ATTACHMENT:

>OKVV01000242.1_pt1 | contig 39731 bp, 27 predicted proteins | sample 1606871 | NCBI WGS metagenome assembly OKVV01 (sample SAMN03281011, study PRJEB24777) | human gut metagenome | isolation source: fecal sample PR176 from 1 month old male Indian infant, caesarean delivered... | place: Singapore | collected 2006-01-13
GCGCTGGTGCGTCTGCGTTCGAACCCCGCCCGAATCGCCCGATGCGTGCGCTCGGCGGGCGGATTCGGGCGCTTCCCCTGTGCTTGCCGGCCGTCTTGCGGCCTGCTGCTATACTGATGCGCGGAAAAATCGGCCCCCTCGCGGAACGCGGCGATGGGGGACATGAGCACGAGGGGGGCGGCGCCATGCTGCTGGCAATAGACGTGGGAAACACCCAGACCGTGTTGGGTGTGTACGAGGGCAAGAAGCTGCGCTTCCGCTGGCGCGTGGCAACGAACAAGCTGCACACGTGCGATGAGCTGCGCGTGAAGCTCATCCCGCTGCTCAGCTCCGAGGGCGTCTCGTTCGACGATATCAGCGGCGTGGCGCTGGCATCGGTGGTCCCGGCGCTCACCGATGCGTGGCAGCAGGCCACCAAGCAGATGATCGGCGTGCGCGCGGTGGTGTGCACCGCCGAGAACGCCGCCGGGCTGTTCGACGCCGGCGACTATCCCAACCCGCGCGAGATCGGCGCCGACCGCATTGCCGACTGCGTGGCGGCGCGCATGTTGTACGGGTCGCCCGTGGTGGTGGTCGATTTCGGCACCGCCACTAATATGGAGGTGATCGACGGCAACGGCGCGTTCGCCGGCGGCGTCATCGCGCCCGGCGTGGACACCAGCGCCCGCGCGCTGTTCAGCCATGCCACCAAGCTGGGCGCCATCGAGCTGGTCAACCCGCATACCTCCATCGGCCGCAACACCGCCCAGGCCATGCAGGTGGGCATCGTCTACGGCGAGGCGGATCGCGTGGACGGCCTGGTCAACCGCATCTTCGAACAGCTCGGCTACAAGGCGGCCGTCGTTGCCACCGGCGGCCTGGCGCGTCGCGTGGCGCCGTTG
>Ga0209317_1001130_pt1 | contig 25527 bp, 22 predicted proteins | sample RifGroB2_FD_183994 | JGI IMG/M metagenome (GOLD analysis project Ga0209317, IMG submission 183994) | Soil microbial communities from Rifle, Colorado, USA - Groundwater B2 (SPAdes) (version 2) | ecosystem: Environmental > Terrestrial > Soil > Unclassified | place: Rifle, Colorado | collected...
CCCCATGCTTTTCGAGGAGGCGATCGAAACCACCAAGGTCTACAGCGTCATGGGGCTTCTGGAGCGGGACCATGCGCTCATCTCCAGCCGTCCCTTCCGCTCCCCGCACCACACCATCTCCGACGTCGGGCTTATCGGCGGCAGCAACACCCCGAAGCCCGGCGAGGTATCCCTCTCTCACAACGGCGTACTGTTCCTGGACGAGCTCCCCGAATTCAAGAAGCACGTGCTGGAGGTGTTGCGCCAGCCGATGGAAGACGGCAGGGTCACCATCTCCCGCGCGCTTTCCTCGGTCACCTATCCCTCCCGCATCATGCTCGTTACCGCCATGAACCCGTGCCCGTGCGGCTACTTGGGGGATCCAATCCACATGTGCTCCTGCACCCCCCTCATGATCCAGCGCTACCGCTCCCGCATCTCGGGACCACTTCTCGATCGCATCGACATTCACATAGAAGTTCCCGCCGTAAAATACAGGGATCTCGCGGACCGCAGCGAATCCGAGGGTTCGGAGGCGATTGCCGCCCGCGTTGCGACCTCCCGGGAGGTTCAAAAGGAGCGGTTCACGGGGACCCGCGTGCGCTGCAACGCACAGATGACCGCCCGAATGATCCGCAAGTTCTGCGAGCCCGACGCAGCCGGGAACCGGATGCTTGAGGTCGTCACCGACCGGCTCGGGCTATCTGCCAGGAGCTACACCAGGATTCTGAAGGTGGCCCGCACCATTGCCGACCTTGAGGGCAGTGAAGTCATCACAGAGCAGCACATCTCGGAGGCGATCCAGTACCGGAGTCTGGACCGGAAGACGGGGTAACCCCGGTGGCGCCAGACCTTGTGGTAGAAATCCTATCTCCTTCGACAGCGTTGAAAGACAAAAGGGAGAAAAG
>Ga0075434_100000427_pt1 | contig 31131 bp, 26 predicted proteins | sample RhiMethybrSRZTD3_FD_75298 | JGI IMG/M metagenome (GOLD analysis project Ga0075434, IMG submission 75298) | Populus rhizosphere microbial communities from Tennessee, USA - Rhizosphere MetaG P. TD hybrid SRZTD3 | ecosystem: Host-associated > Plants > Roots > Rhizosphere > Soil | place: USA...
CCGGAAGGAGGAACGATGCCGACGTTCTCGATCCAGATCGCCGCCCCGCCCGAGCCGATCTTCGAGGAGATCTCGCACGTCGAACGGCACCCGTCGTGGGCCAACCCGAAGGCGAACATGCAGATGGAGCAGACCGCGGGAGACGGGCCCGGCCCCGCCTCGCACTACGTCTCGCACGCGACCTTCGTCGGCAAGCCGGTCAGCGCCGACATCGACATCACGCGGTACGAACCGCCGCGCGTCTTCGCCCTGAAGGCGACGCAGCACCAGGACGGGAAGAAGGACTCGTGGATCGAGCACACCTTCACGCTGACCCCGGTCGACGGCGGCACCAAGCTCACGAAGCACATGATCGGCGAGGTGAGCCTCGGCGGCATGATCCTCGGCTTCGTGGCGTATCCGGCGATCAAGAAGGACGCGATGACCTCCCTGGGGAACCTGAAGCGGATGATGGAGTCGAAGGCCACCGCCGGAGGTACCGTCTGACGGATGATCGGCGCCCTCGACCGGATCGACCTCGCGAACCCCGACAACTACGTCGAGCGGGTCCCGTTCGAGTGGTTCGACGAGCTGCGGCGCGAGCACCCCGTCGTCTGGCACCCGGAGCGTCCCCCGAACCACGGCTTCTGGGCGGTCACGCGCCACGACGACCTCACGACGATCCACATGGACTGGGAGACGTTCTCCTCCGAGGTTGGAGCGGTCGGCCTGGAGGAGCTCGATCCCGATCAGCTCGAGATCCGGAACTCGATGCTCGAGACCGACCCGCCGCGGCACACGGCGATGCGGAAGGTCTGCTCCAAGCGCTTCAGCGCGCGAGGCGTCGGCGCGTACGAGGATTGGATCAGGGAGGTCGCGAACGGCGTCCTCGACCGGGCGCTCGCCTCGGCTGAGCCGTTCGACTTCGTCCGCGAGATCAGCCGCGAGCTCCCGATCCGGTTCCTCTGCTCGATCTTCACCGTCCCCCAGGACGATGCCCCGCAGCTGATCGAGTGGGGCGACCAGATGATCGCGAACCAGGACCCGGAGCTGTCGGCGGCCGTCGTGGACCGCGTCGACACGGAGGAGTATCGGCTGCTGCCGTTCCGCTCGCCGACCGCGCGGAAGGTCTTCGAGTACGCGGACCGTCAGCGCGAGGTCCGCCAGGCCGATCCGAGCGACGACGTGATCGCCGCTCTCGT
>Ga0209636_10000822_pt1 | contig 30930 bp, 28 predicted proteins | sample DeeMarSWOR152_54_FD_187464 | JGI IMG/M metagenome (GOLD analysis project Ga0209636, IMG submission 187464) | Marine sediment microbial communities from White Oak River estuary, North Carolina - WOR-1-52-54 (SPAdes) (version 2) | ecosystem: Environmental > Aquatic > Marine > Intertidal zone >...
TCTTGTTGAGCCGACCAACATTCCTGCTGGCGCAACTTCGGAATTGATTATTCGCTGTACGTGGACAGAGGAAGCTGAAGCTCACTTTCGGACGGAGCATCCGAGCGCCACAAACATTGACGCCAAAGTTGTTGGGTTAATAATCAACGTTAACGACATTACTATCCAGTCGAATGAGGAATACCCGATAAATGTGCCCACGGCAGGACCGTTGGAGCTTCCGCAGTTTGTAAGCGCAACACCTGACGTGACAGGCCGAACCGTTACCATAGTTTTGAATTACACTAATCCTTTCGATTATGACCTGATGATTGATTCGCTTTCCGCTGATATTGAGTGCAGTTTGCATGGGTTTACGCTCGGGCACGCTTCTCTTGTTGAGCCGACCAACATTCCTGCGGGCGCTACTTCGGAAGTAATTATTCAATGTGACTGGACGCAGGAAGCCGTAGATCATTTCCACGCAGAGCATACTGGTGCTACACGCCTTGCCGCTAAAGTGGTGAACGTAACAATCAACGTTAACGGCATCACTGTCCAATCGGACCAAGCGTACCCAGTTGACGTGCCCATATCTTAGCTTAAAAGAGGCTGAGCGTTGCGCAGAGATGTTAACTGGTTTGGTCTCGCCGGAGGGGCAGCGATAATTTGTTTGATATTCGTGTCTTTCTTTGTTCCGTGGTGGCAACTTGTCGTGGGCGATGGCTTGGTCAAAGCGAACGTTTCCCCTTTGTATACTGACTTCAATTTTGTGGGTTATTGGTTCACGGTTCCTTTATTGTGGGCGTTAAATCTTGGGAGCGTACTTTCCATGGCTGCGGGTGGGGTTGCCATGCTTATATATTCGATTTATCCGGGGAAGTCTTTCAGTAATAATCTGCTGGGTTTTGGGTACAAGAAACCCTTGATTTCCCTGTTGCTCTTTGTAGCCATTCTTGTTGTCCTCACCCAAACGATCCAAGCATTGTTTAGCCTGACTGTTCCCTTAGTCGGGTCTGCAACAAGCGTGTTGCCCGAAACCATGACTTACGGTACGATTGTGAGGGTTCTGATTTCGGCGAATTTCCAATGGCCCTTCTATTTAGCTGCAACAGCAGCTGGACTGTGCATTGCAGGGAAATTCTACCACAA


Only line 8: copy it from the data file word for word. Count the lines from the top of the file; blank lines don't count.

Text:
TCTTGTTGAGCCGACCAACATTCCTGCTGGCGCAACTTCGGAATTGATTATTCGCTGTACGTGGACAGAGGAAGCTGAAGCTCACTTTCGGACGGAGCATCCGAGCGCCACAAACATTGACGCCAAAGTTGTTGGGTTAATAATCAACGTTAACGACATTACTATCCAGTCGAATGAGGAATACCCGATAAATGTGCCCACGGCAGGACCGTTGGAGCTTCCGCAGTTTGTAAGCGCAACACCTGACGTGACAGGCCGAACCGTTACCATAGTTTTGAATTACACTAATCCTTTCGATTATGACCTGATGATTGATTCGCTTTCCGCTGATATTGAGTGCAGTTTGCATGGGTTTACGCTCGGGCACGCTTCTCTTGTTGAGCCGACCAACATTCCTGCGGGCGCTACTTCGGAAGTAATTATTCAATGTGACTGGACGCAGGAAGCCGTAGATCATTTCCACGCAGAGCATACTGGTGCTACACGCCTTGCCGCTAAAGTGGTGAACGTAACAATCAACGTTAACGGCATCACTGTCCAATCGGACCAAGCGTACCCAGTTGACGTGCCCATATCTTAGCTTAAAAGAGGCTGAGCGTTGCGCAGAGATGTTAACTGGTTTGGTCTCGCCGGAGGGGCAGCGATAATTTGTTTGATATTCGTGTCTTTCTTTGTTCCGTGGTGGCAACTTGTCGTGGGCGATGGCTTGGTCAAAGCGAACGTTTCCCCTTTGTATACTGACTTCAATTTTGTGGGTTATTGGTTCACGGTTCCTTTATTGTGGGCGTTAAATCTTGGGAGCGTACTTTCCATGGCTGCGGGTGGGGTTGCCATGCTTATATATTCGATTTATCCGGGGAAGTCTTTCAGTAATAATCTGCTGGGTTTTGGGTACAAGAAACCCTTGATTTCCCTGTTGCTCTTTGTAGCCATTCTTGTTGTCCTCACCCAAACGATCCAAGCATTGTTTAGCCTGACTGTTCCCTTAGTCGGGTCTGCAACAAGCGTGTTGCCCGAAACCATGACTTACGGTACGATTGTGAGGGTTCTGATTTCGGCGAATTTCCAATGGCCCTTCTATTTAGCTGCAACAGCAGCTGGACTGTGCATTGCAGGGAAATTCTACCACAA